Radschool Association Magazine - Vol 45

Page 15

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HMAS Stirling – WA.

(You can click a lot of these pics for a bigger view.)


While in Perth late last year, we contacted Defence Public Relations to get permission to have a look over and to report on the Navy’s HMAS Stirling at Rockingham, which is about 50 klms south of Perth. They were only too happy to oblige and Gary Booth, who organised our tour of Pearce, contacted us (Ted McEvoy, Peter Gorta and me) and we arranged to meet him at the causeway that leads from Rockingham out to Garden Island (WA) where the base is situated.


While we were talking, Ted discovered that he had been in Vietnam, with 35 Sqn, with Gary's father Don. Don was a Sgt Framie and served with 35Sqn from Feb 1968 to Feb 1969.  Small world??


The Base, which is the Navy’s largest, being home to over half the fleet, is named after Captain James Stirling, Royal Navy, the naval officer who landed on Garden Island in 1827 and returned in June, 1829 to found not only the first European settlement in Western Australia, but also the first free colony anywhere in Australia. Stirling's makeshift camp was set-up on the craggy rock outcrop on the eastern side of the island, which today is known as Cliff Head and is the site of a memorial.  HMAS Stirling's crest is based on the Stirling family coat-of-arms.


Garden Island is about 4.5 klms from land and is reached by a two lane causeway and bridge.



Two thirds of the island is open to the public however, they are only allowed to get to the island by private boat and only during daylight hours. The causeway is accessible to pass holders only. There are three public picnic areas with free gas BBQs and toilet facilities and signs advise the public not to go bush as the Island is home to many angry tiger snakes. The Department of Conservation and Land Management Rangers patrol the coastline and provide assistance to visitors and ensure all rubbish is removed on departure.


Garden Island (WA) had been a Defence Base since 1915. During WW2, gun batteries were established as part of the Fremantle coastal defence network and Careening Bay, home of the current base, was home for the top secret Z force submarines. After the war, it was a popular holiday destination with many cottages and shacks and was serviced by small ferries. The planning for the current day HMAS Stirling began in 1969 after the tabling of a feasibility study into the use of Garden Island as a naval base. The causeway linking the island with the mainland was completed in June 1973, allowing the construction of Stirling's wharves and workshops, which began in 1973, and then the accommodation blocks which began in 1975. Stirling was formally commissioned on the 28th July, 1978.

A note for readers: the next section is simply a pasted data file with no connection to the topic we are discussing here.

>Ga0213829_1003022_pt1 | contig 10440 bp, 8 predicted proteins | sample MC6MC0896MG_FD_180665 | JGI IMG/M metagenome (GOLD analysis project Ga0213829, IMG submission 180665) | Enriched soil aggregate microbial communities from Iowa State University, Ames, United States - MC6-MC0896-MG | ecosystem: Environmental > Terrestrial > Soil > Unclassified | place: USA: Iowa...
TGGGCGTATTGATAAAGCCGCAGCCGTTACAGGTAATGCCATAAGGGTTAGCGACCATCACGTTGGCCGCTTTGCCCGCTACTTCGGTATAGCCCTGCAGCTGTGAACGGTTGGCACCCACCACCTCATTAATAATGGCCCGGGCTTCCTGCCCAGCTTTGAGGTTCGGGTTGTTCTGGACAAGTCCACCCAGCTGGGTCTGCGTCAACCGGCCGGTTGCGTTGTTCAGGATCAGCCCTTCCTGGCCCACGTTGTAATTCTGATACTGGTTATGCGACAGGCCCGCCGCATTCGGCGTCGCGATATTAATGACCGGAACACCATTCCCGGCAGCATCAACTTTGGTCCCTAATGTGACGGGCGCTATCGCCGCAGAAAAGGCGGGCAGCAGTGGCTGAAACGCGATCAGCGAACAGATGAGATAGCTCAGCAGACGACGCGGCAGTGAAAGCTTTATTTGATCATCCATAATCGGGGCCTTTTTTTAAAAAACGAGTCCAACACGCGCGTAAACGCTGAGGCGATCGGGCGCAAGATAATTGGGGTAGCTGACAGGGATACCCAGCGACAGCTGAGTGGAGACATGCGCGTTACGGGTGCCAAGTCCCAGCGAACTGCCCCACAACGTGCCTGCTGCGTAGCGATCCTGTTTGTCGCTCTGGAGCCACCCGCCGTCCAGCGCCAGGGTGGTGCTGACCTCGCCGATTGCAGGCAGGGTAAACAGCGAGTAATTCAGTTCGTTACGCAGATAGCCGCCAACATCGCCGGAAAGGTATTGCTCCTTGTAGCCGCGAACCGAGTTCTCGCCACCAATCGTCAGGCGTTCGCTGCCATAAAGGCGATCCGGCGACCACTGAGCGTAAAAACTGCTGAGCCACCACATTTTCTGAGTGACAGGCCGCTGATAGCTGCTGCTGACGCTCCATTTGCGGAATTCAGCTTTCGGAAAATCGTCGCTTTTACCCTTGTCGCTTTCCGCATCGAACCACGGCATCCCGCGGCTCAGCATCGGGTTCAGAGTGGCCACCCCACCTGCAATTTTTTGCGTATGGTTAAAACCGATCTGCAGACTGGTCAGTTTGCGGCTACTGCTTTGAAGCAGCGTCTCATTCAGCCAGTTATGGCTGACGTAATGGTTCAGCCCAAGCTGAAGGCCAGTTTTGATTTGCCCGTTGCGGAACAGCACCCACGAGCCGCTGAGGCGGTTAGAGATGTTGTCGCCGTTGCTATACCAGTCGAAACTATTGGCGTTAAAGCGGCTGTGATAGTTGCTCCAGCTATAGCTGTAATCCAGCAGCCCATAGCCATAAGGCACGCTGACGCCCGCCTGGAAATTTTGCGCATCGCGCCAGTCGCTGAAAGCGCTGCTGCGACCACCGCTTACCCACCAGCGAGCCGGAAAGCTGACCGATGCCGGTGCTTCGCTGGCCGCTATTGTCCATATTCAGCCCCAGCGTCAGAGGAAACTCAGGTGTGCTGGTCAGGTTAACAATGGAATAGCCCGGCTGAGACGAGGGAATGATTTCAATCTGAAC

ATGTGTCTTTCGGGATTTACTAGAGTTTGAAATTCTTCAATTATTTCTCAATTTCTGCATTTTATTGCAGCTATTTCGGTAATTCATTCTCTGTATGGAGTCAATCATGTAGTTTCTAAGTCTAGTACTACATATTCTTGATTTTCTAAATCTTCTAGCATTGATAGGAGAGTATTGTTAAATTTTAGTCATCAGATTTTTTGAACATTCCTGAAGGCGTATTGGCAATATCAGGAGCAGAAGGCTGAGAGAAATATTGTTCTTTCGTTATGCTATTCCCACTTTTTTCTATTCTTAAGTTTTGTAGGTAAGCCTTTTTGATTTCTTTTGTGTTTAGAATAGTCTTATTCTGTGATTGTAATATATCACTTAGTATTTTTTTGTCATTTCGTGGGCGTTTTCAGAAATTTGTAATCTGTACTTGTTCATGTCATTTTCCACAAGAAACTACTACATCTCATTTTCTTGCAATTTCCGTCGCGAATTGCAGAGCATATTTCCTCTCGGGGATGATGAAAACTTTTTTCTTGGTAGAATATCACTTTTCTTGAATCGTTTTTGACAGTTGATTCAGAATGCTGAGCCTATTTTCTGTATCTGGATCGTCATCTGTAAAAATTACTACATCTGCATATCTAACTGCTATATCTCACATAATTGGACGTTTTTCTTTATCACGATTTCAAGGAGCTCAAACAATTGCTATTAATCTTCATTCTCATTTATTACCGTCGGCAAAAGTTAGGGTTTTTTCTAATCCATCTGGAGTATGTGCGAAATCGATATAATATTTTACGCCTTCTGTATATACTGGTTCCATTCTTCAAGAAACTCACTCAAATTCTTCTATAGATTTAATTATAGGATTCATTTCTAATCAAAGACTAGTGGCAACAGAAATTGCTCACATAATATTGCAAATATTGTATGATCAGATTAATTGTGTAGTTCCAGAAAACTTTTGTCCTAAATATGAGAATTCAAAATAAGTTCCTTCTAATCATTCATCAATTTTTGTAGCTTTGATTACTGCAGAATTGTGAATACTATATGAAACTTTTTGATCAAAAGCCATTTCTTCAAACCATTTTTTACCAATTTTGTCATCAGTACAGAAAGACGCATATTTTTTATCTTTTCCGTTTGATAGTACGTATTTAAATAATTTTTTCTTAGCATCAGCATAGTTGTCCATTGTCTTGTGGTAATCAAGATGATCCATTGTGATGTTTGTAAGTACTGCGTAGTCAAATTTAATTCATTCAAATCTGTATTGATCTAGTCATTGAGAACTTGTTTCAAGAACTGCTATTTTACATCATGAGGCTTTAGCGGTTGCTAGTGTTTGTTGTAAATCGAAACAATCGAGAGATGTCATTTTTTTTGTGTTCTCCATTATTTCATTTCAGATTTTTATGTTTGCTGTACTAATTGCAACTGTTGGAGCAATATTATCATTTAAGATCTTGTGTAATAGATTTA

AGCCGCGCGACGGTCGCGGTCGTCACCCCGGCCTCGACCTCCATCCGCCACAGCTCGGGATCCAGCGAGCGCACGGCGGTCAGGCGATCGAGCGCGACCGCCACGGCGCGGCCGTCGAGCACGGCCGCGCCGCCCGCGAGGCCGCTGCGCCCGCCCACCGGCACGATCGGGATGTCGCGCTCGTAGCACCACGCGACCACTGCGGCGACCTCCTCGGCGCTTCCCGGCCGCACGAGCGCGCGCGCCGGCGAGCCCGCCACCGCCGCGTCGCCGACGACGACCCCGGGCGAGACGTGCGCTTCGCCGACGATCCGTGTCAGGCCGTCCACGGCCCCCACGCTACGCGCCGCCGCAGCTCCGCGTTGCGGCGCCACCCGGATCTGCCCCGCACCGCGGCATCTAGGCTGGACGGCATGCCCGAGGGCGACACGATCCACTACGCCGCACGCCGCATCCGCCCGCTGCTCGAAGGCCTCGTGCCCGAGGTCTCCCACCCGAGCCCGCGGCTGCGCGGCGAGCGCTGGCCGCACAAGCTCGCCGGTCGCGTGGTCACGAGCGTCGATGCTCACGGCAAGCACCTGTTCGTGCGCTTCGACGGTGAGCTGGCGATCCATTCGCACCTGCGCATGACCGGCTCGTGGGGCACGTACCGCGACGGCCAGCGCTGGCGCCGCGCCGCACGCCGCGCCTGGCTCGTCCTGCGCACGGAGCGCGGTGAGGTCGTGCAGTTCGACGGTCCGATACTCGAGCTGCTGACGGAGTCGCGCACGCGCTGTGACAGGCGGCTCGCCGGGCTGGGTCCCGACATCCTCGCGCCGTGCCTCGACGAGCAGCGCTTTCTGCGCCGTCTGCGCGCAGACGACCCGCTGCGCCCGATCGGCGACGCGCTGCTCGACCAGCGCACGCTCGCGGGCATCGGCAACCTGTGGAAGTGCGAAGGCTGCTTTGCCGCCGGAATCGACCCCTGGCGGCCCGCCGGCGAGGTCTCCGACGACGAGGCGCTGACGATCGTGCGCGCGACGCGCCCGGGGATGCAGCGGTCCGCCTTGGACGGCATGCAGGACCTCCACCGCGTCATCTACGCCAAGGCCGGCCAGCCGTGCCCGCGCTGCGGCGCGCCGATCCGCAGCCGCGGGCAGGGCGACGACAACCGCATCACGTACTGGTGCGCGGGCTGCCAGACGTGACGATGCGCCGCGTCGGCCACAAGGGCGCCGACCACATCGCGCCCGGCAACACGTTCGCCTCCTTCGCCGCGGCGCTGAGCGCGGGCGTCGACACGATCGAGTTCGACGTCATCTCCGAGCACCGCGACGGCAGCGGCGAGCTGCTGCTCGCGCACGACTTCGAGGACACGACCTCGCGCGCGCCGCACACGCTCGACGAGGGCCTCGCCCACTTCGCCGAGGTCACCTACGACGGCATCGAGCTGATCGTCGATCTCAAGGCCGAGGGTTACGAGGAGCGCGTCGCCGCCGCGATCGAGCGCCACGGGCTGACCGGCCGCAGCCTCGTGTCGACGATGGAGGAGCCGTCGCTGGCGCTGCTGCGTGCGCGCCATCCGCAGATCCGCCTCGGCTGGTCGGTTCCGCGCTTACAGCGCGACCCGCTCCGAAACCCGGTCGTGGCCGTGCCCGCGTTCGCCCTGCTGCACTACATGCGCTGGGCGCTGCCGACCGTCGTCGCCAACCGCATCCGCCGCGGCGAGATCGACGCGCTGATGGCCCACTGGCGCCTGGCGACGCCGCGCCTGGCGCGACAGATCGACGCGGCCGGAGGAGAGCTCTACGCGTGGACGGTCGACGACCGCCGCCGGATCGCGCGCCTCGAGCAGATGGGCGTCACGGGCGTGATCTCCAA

Since its commissioning, the Base has expanded enormously within its existing boundaries and has seen buildings such as the Submarine Escape Training Facility constructed, one of only six in the world and the only one in the southern hemisphere. It is today the largest base in the RAN and is home to more than 2,300 service personnel, 600 Defence civilians and 500 long-term contractors.


Some 12 Fleet units including RAN’s Anzac Class frigates and Collins Class submarines are stationed here, along with some 70 units including the Submarine Training and Systems Centre (STSC), Australian Clearance Diving Team 4 (AUSCDT 4) and the Defence Communications Station (DEFCOMMSTA) Perth. The 314 metre long two-level: "Diamantina Pier" and the redeveloped small ships harbour have vastly increased the wharf and berthing space available to surface ships and submarines.


Diamantina Wharf - HMAS Stirling.


HMAS Stirling's primary purpose is to provide operational and logistics support to the RAN’s ships, submarines and aircraft based in WA.


A lot of RAAF people wonder why the Navy has hooks

on the back end of their aeroplanes, now we know – see HERE.


The flora and fauna on the Island have evolved in isolation from the mainland and remain from a more complex ecosystem when the island’s dunes were high points on a much wider coastal plain dating from the last ice age. The Navy are fully aware of the delicate eco-system on the island and have gone out of their way to protect it. Some 50,000 indigenous trees and scrubs were planted to stabilise the soil and enhance the wildlife's habitat.


L-R:  Peter Gorta, Gary Booth and Ted McEvoy at Buchanan Bay, one of the public picnic/bar-b-q areas on the island.


The view from Capt Stirling’s original camp site.


Unfortunately there were no Collins Class submarines at home when we were there nor were we allowed on any of the ships, but Gary made us feel very welcome and we had a great look around. One thing about being in the Navy, you nearly always enjoy a water view from your work place.